62. Describe a project or situation that required meticulous attention to detail.
63. What aspects of pre-pharmacy courses have you enjoyed the most?
64. What did you dislike the most about your pre-pharmacy courses?
65. What is the most useful piece of feedback you’ve ever received?
66. Describe a time in school when you felt the most pressured and stressed.
67. What is your most significant professional achievement?
68. What does success mean to you?
69. What makes you think you should be admitted to our school?
70. What makes you think you should be admitted to our school?
71. What makes you want to be a part of a group?
72. What are the responsibilities of pharmacists as members of the healthcare team?
73. Have you ever participated in any volunteer work?
74. What experiences have you had that have prepared you for the role of pharmacist?
75. What is a flaw in your personality?
76. Who do you look up to the most as a role model?
77. How do you spend your spare time?
78. Give us an example of your ability to lead.
79. As a pharmacist, explain why it is critical to understand diversity.
80. What is the best thing about working in a pharmacy?
81. Tell us about a time when you utilized your imagination to solve a problem.
82. Where do you see yourself in five to ten years?
83. Tell us about a time when you worked as part of a team and had access to information and resources that could help others.
84. Tell us about a time when you had a workplace conflict.
85. Diabetes and high cholesterol have run in your family. Your older sister has decided to track their health completely through wearable devices and apps. What is your reaction?
86. You’re a pharmacist, and a young woman comes up to you and asks for emergency contraception. She seemed to be anxious. So, what exactly do you do?
87. How would you describe your ideal vacation?
88. Tell me about a book you’ve read recently.
89. Tell me about a time when you had to teach someone else a difficult concept. What method did you use to approach the subject? Were you able to succeed?
90. What is one aspect of pharmacy that you didn’t know about before going to college? When/how did you find out about it, and how did it affect you?
91. It’s the end of your shift as a pharmacist, and your coworkers have already left. You still have a few jobs to perform, but you don’t have enough time. Furthermore, you are unable to stay late because you must attend an important event following work. So, what exactly do you do?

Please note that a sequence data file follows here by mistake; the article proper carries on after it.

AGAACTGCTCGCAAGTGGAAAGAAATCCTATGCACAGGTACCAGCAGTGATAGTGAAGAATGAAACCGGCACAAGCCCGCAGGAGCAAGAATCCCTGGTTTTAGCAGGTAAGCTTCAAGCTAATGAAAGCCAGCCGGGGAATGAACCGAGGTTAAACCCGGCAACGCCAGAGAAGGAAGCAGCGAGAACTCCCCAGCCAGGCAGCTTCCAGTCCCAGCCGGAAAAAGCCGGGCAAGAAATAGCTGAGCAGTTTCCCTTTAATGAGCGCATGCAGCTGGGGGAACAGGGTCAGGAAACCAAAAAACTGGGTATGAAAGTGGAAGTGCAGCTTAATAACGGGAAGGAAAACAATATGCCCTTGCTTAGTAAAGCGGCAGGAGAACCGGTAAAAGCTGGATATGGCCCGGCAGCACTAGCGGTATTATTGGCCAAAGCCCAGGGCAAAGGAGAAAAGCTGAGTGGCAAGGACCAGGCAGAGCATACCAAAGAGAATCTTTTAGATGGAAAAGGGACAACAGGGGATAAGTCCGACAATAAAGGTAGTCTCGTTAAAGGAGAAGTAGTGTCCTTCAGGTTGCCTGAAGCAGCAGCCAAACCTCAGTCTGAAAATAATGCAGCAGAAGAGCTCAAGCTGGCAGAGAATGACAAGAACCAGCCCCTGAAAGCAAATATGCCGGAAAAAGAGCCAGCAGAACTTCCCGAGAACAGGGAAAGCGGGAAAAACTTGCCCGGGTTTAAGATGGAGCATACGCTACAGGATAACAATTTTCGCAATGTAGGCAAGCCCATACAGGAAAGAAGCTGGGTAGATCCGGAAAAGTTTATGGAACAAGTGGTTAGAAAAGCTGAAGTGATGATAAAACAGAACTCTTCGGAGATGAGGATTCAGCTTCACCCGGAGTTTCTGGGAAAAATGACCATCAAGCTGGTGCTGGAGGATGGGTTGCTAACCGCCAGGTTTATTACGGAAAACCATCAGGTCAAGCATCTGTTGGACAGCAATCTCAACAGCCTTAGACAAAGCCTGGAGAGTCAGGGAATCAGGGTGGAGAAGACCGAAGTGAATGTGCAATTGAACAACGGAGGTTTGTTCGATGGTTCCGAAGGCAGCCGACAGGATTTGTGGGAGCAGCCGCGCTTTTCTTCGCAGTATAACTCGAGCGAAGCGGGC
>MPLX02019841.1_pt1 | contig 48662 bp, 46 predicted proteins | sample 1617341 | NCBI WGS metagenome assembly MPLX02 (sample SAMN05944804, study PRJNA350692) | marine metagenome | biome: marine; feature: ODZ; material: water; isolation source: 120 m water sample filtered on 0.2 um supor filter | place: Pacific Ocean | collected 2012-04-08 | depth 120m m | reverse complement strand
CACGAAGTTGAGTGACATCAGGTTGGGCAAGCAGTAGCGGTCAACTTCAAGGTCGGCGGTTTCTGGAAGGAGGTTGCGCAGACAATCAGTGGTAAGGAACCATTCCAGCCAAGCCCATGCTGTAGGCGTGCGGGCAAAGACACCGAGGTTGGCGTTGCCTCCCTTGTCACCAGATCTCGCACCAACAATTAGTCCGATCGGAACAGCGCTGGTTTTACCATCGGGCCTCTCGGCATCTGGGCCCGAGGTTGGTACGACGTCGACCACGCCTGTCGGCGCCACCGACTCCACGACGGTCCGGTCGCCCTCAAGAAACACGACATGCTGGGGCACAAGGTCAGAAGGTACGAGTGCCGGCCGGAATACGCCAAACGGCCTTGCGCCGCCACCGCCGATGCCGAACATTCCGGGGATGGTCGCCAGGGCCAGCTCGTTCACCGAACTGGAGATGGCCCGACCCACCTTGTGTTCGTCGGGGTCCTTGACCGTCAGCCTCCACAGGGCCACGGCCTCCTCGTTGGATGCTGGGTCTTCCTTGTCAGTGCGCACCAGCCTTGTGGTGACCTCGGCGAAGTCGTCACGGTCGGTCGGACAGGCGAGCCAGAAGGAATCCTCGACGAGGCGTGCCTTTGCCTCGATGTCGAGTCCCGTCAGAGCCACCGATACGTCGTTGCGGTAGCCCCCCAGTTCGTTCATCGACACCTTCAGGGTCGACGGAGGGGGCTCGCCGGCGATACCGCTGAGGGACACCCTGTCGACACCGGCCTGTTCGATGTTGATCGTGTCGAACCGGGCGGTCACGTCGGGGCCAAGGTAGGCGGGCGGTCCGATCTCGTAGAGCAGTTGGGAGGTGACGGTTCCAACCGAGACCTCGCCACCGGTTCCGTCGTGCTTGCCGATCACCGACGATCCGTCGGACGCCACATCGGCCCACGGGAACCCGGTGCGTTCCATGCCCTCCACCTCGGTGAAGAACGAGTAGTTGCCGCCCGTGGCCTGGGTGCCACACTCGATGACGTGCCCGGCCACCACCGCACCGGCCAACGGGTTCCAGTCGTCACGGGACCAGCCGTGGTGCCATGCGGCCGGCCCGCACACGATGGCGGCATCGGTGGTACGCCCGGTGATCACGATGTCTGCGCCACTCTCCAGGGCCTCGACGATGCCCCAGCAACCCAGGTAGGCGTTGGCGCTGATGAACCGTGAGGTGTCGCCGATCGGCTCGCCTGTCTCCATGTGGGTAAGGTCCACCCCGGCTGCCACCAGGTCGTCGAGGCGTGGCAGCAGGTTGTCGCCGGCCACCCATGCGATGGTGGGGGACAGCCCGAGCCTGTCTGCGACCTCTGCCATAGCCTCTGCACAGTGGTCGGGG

92. Give an example of a time when you worked as part of a team and things went well, as well as a time when things went badly. What was your specific role in each scenario, and what did you take away from them?
93. Tell me about a time when you had to reorganize something that was out of order.
94. Tell us about a time when you were able to assist someone who was perplexed.
95. What has been your most significant non-work achievement?
96. What’s the difference between precision and accuracy? Do you think one is more important than the other? Why do you think that is?
97. You’re a pharmacist, and a young woman comes up to you and asks for emergency contraception. She seemed to be anxious. So, what exactly do you do?
98. . How would you describe your ideal vacation?
99. Tell me about a book you recently finished reading. Why did you read it, and would you tell others about it?
100. What are your thoughts on telepharmacy’s rise? What are its advantages and disadvantages?
Interviewing for a position at a pharmacy school is difficult, but it is not a game of chance. The better prepared you are for the questions and the interview in general, the more likely you are to succeed. Do your best and have faith in your abilities. I’m confident you’ll succeed, and I wish you the best of luck!